YOU have the fundamental right to see a doctor regardless of social or financial standing.
It breaks my heart to hear about single mothers who sacrifice their health to provide for their children:
- I know an amazing single mother who was struggling to get by. She prayed that she wouldn't get into an accident because healthcare was not an option. She had to take care of her son. That money had to go toward making sure he was covered... nevermind her own health.
- There's another woman who didn't see a doctor practically her entire adult life because she needed to make ends meet for her kids. In other words, she didn't get a mammogram. She died from breast cancer.
Why are we comfortable buying car insurance, but anti-health insurance? My guess why: because the financial liability is clearer in a car crash, whereas there is no immediate gratification to navigating health plans.
And the choices we have suck. Self-bought insurance plans are too expensive for "high risk" groups (with prior existing conditions or elders) and too expensive for "healthy" groups (youngins who may not have employer health benefits).
The inequity of access is exacerbated in rural or small town America where clinical care (something as simple as a 24-hour pharmacy) is limited or non existent. Residents in these small towns have health insurance, but they don't have access to the care they need.
Recently, the Supreme Court issued a landmark decision that allows for the new healthcare law to move forward. It will hold insurance companies more accountable, lower health care costs, and improve the quality of care.
There are obviously many supportive and opposing voices around this issue and I respect everyone's opinion. And here's what I think: I fully support The Affordable Care Act because it provides better access to care. While it might not be a perfect piece of legislation, the law will provide coverage for 30 million people who otherwise have no access to insurance.
While observing the political bickering, I can't help but think how making change is not easy; it's a process. At least we're starting somewhere! We can't just stick our head in the sand and pretend like our health problems will fade away on their own.
And since we're already on topic... how about a reality check? The most common diseases today are caused by lifestyle choices and excessive consumption. Diseases which are preventative.
We will save so much money in the long run by promoting wellness and preventative medicine instead of sending people to the ER when it's already too late. And sadly, it becomes a cycle of disease, passed from generation to generation because parents teach their children to make the same poor food choices. The victims of childhood obesity suffer most because they don't know any better. This is a community issue, not just a parenting issue.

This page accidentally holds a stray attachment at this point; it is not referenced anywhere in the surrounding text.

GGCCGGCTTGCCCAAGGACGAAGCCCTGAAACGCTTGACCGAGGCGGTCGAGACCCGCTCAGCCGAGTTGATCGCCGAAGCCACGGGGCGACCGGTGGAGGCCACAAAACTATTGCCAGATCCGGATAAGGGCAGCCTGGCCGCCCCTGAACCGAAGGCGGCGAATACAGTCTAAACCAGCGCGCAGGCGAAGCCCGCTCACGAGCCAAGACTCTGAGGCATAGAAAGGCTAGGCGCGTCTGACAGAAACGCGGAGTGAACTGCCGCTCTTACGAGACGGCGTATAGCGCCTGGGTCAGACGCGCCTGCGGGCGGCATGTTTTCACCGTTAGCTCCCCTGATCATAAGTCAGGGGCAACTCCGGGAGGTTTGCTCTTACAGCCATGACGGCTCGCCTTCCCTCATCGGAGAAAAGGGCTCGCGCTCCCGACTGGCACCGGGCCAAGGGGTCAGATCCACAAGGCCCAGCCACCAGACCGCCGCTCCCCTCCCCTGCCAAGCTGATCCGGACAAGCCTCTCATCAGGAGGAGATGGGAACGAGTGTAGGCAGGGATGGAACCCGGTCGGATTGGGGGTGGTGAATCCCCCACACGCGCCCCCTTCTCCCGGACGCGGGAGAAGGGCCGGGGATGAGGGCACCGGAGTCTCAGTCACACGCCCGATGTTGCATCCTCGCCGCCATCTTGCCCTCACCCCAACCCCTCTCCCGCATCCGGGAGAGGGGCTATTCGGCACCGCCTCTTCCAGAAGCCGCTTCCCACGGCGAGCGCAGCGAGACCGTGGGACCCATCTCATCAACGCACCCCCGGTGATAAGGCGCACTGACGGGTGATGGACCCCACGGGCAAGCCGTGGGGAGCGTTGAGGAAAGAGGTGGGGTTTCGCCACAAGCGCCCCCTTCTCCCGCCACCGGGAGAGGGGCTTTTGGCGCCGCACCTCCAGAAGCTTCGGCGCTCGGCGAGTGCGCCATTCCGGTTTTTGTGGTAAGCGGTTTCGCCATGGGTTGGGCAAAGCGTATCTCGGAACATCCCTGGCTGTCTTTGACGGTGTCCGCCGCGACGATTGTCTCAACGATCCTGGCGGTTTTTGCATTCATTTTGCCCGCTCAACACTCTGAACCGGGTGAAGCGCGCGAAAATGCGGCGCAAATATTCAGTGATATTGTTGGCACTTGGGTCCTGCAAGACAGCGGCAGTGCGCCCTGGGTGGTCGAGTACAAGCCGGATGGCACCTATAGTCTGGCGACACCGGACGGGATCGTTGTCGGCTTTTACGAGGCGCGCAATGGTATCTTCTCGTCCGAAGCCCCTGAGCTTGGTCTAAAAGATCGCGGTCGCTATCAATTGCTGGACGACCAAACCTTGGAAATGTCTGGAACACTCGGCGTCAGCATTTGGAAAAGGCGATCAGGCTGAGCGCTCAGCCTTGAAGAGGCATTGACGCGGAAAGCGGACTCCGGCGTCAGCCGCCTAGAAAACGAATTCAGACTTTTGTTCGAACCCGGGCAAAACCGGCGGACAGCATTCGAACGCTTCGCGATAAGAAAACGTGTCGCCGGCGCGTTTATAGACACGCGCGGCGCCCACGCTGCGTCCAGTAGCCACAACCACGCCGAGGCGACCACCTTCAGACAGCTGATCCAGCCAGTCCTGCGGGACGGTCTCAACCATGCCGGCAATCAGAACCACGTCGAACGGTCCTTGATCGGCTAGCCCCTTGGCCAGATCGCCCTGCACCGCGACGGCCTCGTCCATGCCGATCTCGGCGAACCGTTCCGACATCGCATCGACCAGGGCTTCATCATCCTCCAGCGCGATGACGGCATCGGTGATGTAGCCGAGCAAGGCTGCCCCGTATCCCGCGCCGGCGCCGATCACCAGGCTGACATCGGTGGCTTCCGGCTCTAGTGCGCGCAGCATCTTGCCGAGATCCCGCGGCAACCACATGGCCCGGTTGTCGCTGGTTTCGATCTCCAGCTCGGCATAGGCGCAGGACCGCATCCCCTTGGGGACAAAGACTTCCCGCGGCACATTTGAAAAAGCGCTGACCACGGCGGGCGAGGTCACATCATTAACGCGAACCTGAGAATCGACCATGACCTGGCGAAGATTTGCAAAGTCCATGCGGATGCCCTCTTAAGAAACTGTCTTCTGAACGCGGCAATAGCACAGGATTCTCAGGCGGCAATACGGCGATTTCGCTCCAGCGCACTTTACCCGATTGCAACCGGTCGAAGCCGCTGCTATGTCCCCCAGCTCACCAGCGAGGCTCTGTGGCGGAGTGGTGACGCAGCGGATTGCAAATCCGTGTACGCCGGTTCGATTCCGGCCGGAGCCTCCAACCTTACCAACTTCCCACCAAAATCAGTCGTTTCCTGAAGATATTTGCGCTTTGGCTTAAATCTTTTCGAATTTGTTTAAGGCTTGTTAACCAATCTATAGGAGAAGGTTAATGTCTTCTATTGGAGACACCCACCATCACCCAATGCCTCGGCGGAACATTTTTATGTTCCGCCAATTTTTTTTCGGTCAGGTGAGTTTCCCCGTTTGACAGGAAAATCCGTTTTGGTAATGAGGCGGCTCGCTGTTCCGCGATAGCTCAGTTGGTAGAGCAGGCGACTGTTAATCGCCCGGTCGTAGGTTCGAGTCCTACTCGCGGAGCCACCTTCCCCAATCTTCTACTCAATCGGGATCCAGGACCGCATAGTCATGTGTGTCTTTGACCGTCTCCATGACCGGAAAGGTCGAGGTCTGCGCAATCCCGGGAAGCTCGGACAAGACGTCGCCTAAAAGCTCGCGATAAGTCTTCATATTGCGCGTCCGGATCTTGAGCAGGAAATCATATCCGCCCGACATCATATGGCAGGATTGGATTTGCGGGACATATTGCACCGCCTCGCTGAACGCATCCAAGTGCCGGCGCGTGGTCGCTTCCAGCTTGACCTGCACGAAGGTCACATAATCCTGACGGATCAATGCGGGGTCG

How does the community take ownership?
- By promoting health eating via healthy school lunches.
- By offering more walkable routes and green spaces in our neighborhoods.
- By caring about low-income communities where crime and high traffic deter people from physical exercise.
The health status of our country has many complicated factors and offering affordable healthcare is just one aspect (not the silver bullet) to cure our communities' public health burdens.
We have to be proactive about our health.
I assure you healthcare organizations are also doing their part to fight the spiraling costs of care. I work for Swedish the largest healthcare provider in Seattle. For the past 6 years, they have been working diligently to improve quality, reduce costs and increase access to care. Not to mention the large amount of charity care the organization provides. And I'm personally making it my mission to build new efficiencies and broaden our doctors' reach via technology.
Health is not just physical...it's mental and emotional too. Which means reducing stress is also important. So I've decided to tune out the conservative versus liberal bruhaha.
Why is our healthcare subject to the whims of controversy-lovers and drama queens?
- Here is an amazing resource from Reddit to learn about the law
- Or hear it directly from the White House here
- BTW- I should also mention that there are alternative healthcare resources for eligible low income families in metropolitan areas like Seattle like Neighborcare which is an amazing organization.
[p.s. the views expressed in this blog do not reflect that of my employer]